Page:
Ground Limestone (Calcium Carbonate) is a high-performance lime often used as a filler in HMA where other fillers are unavailable or where there is a high quantity required in an asphalt mix such as SMA. Modern asphalt production plants have systems that separate and retain filler dust that is generated from the drying and heating of coarse and fine aggregates. This material is usually referred to as baghouse filler. The amount of 75um material in these aggregates will determine the quantity of baghouse filler that is produced. Where the amount produced is small, or if there is an excessive demand of the baghouse filler, there may be a need to supplement the baghouse filler with another external supply. This applies particularly to older asphalt plants that may have small baghouse filler storage capacity.

Although there are other filler materials that may be suitable, such as fly ash sourced from coal fired power stations, it should be acknowledged that as these power stations are replaced by renewable energy sources over the coming years, fly ash will become increasingly difficult to obtain with preference being given to its use in the concrete industry.

There are some real benefits in using ground limestone in HMA compared to baghouse filler or fly ash and these include:

  • Greater Increase in the softening point of the binder resulting in improved asphalt stiffness;
  • Improved water resistance due to its neutralisation of acid interaction between aggregate and bitumen;
  • Having a stabilising effect due to its uniform particle grading and well-shaped grains.


Because there are different grades of ground limestone available, it is important that the correct grade is selected by the mix designer.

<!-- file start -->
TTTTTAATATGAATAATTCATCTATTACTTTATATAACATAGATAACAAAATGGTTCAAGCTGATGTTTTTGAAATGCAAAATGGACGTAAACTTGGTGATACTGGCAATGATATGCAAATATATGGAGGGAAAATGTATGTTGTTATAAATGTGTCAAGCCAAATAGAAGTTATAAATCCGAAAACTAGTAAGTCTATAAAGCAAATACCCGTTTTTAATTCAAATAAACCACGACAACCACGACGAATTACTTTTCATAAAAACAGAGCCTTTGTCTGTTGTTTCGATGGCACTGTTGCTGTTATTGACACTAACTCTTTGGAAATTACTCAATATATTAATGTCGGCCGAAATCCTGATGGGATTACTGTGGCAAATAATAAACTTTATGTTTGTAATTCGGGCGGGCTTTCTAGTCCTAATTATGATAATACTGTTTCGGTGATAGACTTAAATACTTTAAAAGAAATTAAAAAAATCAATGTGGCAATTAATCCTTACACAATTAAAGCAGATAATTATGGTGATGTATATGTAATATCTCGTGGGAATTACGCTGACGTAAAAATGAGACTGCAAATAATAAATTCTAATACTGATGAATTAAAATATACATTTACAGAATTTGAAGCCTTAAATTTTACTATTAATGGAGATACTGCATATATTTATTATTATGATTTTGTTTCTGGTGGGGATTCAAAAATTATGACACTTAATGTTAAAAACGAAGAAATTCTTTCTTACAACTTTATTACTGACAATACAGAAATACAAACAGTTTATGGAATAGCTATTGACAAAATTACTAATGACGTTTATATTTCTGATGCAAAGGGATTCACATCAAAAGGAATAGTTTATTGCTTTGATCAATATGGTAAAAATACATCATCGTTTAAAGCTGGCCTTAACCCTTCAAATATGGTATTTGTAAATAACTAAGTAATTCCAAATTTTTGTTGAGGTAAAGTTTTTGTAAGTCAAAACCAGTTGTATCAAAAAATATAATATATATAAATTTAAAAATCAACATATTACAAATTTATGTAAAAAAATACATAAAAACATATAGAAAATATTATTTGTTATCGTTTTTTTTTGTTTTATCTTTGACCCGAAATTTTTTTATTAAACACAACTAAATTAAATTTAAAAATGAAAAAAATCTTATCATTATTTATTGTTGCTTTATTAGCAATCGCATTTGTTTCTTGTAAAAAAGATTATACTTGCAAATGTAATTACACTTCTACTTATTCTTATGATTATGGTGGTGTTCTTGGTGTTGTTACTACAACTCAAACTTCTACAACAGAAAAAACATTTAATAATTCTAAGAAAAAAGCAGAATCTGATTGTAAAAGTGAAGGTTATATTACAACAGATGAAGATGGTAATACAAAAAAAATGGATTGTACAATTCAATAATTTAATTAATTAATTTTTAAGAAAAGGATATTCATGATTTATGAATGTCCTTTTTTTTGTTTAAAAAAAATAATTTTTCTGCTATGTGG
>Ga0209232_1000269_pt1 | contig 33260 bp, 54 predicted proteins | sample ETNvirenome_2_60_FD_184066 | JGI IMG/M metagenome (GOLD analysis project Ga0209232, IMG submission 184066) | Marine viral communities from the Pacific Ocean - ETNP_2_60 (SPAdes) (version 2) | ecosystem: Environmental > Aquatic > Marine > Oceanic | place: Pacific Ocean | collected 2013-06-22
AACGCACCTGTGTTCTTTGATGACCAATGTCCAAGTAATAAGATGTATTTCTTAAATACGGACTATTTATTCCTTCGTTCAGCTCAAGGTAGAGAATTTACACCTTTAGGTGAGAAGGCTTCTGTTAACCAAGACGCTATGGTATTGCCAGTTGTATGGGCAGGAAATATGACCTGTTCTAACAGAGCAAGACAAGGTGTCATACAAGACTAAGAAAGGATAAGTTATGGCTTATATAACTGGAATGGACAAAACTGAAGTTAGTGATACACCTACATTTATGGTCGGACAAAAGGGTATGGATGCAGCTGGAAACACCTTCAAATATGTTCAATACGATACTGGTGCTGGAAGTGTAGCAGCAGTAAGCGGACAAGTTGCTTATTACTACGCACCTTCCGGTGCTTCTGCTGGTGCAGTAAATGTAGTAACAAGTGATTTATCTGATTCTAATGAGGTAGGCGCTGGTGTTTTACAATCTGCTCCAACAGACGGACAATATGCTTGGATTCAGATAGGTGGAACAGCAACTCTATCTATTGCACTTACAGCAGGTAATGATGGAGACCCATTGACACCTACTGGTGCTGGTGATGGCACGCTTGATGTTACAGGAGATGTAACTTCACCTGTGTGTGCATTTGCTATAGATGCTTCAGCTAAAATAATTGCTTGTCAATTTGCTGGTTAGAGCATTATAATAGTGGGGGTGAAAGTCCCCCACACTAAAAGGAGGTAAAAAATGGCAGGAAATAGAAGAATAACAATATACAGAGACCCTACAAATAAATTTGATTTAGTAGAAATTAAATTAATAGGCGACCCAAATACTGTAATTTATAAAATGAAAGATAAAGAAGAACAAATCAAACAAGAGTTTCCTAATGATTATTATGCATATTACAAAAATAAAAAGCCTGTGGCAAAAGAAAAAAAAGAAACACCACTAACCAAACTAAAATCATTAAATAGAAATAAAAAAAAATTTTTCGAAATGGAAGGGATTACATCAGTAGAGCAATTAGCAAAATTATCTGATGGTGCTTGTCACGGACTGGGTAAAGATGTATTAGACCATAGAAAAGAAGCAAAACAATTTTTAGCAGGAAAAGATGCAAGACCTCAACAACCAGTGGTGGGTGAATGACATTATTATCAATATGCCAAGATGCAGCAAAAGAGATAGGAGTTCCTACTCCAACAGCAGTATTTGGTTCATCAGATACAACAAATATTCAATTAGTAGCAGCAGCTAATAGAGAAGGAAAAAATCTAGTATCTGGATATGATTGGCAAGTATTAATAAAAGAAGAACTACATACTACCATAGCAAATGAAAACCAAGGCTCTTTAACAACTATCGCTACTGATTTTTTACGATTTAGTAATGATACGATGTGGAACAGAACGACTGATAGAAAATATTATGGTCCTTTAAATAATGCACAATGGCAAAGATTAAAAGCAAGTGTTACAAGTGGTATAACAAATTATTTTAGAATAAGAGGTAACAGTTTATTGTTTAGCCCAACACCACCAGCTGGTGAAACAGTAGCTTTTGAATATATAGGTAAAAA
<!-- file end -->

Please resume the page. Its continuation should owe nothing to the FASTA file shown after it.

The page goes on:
If the material is too fine, it will have an adverse impact on the volumetric properties of the asphalt mixture by effectively extending the binder in the asphalt mix and reducing the voids in mineral aggregate (VMA) which can result in flushing or bleeding of the asphalt.

Because there may be a higher amount of ground limestone filler required in the asphalt mixture – particularly SMA – it is desirable to use a filler that has Rigden voids (voids in dry compacted filler) of less that 40 per cent.

Therefore, a limestone classified as less than 250µm or 150µm is recommended as this will not impact on the design requirements or mechanistic performance characteristics of the asphalt.

Ground limestone is an excellent supplementary filler for HMA production. It is a readily available, cost-effective and generally lower in cost than fly ash (depending on the location of the asphalt plant). It is also less bulky when air is blown into a storage silo, which makes transfer from bulk road tanker to a plant silo more efficient.

There are many examples of successful use of ground limestone as a filler in the production of SMA for major projects on the Pacific Highway in northern NSW, particularly on the Coffs Harbour to Ballina section of the highway duplication. Some of the asphalt used has now been in place for several years and the excellent performance of the pavement here is clearly evident.


The ability of lime to improve the resistance of HMA mixtures to moisture damage, reduce oxidative aging, improve mechanical properties, and improve resistance to fatigue and rutting has led to observed improvements in performance of lime treated HMA pavements.

Life cycle cost analyses have shown that using lime in asphalt results in improved field performance and showed an increase of two to 10 years (20 to 50 per cent more durable) in the expected pavement life (Hicks, NLA, 2003).

This article was originally published in the November edition of our magazine. To read the magazine, click here.

*Disclaimer: The views and opinions expressed in this article are those of the author and do not necessarily represent the views of Graymont Australia Pty Ltd.  While Graymont Australia Pty Ltd commissioned Russell Crabb to write this article based on his experience as a specialist asphalt consultant, we do not represent that all the information and opinions in the article are correct, complete or up to date. This article is intended to provide general information only and should not be relied on for commercial decisions.  Any past performance or results are not necessarily indicative of the future or likely performance of the products discussed.